This shouldn’t need to be said, but alas, we must say it: The federal government has no business in private newsrooms across this country. Zero. Zip. Zilch. Nada. None.
Sadly, no one thought to tell the bureaucrats at the Federal Communications Commission that their thoughts on what constitutes “critical information needs” are unwarranted, unnecessary and creepy.
The Wall Street Journal reported in an opinion column last week, that the FCC has commissioned a study to “understand the critical information needs (CINs) of the American public.” The FCC has since said it will not be headed to newsrooms, however, we are appalled the idea was even considered.
The study, “The Multi-Market Study of Critical Information Needs,” is to be conducted in several media markets using content survey, interviews and the authoritative presence of bureaucrats in television and radio news rooms to assist in the research.
Researchers would ask news departments several questions in order to determine “the process by which stories are selected, station priorities (for content production quality and populations served) perceived station bias,” and the percent of news content dedicated to the FCC’s hand-selected, critical information needs.
The FCC is responsible for issuing broadcast licenses to radio and television stations, and participation in the study will be “voluntary.”
Even if study participation is completely voluntary and there are no subtle threats to revoke or deny the reissue of existing broadcast permits, we can find no value in the government researching how newsroom decisions are made.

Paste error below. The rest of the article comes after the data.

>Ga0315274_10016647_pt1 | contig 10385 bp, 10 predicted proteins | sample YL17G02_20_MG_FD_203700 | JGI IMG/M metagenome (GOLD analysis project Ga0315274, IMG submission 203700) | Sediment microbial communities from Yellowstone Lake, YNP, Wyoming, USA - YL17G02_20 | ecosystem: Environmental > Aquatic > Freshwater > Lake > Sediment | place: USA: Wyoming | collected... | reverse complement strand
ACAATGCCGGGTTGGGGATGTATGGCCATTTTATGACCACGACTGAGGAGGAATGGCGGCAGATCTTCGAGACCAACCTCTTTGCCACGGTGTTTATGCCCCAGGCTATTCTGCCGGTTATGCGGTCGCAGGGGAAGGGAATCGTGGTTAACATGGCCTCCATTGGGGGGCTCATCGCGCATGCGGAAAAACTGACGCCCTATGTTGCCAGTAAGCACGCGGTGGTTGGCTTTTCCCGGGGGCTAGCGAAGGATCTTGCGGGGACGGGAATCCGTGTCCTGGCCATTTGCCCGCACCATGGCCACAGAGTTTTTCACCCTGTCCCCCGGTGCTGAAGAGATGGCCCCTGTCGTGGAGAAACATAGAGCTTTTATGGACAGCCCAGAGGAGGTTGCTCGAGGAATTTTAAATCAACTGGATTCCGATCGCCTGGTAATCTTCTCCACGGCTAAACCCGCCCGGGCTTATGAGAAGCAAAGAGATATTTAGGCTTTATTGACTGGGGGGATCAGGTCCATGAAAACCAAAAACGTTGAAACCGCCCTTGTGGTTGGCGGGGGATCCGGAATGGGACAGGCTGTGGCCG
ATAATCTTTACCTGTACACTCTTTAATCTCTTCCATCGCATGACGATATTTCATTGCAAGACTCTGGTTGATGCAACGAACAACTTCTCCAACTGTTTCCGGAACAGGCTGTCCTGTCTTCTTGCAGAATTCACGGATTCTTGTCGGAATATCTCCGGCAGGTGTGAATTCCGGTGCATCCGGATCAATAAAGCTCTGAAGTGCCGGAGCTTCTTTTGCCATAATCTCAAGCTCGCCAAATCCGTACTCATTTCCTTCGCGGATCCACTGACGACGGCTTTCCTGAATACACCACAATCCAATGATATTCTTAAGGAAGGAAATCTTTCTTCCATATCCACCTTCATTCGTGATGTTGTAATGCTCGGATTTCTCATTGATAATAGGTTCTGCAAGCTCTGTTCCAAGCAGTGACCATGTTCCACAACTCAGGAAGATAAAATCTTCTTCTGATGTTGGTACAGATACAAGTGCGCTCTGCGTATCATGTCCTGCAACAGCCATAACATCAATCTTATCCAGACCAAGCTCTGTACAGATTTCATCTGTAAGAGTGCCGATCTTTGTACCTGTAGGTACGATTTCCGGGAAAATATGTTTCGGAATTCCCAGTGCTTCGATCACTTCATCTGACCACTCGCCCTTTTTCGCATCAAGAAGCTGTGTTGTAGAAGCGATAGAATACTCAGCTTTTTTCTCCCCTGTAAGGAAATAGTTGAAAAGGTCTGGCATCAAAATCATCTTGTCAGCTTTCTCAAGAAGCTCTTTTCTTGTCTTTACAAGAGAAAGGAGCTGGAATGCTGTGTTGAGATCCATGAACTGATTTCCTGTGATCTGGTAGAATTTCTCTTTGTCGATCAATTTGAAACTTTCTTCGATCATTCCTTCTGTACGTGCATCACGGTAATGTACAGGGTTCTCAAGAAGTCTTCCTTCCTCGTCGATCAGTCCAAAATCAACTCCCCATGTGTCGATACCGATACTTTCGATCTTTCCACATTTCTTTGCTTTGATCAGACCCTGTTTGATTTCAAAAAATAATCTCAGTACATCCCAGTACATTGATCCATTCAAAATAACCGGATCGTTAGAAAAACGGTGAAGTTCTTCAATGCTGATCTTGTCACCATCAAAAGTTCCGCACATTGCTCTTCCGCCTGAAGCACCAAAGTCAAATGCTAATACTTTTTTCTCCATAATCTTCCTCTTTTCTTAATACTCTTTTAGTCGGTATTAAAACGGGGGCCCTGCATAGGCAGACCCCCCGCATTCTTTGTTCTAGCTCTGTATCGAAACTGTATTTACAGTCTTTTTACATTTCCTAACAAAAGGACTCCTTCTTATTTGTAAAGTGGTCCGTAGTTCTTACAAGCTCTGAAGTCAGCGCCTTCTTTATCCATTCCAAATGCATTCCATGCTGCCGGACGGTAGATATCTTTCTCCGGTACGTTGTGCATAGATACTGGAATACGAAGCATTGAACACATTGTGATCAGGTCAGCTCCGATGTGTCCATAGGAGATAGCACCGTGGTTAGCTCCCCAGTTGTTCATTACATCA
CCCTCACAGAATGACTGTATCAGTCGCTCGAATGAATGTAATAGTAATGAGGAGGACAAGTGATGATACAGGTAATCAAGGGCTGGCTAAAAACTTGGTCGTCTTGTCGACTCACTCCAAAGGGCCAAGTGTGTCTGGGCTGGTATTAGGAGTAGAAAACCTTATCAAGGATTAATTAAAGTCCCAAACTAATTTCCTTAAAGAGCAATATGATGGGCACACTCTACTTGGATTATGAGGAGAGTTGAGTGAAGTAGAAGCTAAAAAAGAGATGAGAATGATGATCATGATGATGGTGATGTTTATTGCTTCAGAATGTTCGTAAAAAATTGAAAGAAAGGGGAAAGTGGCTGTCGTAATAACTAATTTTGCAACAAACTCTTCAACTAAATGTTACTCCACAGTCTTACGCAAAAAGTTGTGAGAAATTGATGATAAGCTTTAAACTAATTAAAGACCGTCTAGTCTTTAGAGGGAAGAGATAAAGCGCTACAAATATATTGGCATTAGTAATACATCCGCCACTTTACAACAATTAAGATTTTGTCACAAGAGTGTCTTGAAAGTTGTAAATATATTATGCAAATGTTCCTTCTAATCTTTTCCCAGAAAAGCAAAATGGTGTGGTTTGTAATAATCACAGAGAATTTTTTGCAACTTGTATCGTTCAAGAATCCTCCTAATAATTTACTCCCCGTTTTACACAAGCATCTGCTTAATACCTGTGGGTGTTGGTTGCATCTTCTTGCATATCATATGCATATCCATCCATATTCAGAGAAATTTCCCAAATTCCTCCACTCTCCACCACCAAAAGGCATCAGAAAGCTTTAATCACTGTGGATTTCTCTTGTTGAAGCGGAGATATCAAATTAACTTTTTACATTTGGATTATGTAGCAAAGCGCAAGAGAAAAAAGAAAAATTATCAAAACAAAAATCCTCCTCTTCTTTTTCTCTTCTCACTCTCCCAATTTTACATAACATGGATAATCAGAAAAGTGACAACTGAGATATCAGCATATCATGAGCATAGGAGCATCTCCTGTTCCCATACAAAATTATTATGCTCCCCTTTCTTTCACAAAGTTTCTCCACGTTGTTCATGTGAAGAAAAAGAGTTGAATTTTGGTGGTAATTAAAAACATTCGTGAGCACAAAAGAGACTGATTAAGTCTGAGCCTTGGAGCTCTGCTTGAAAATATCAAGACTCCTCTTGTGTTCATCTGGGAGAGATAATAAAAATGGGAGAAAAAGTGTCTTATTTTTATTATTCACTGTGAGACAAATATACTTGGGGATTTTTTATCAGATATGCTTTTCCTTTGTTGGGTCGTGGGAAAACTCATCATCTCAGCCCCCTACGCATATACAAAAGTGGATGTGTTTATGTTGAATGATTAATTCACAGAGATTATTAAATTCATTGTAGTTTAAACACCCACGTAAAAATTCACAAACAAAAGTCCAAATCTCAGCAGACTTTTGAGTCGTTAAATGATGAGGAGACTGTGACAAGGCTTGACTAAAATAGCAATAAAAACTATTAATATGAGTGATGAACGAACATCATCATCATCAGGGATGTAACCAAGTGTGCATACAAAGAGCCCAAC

“For example, a story/segment that presents health information about prescription drugs might frame the story as one of personal responsibility in which individuals – not physicians or pharmacists – are responsible for making sure that there are no contradictions across the drugs they are taking. Another story looking at the same issue might frame such oversight as the responsibility of health professionals. Each has very different implications for how citizens might react to the story,” the research design proposal reads.
Why does the government need to know how those decisions or made? We can think of no practical, Constitutional purposes for which the information would be  used, so why collect it?
Of course, the area of study is an interesting one, but that’s not reason enough for bureaucrats to do such a thing. It is better suited to universities – not the heavy-hand of the federal bureaucracy – to gather such information.
Journalists shouldn’t be answering questions from government officials. It should be the other way around.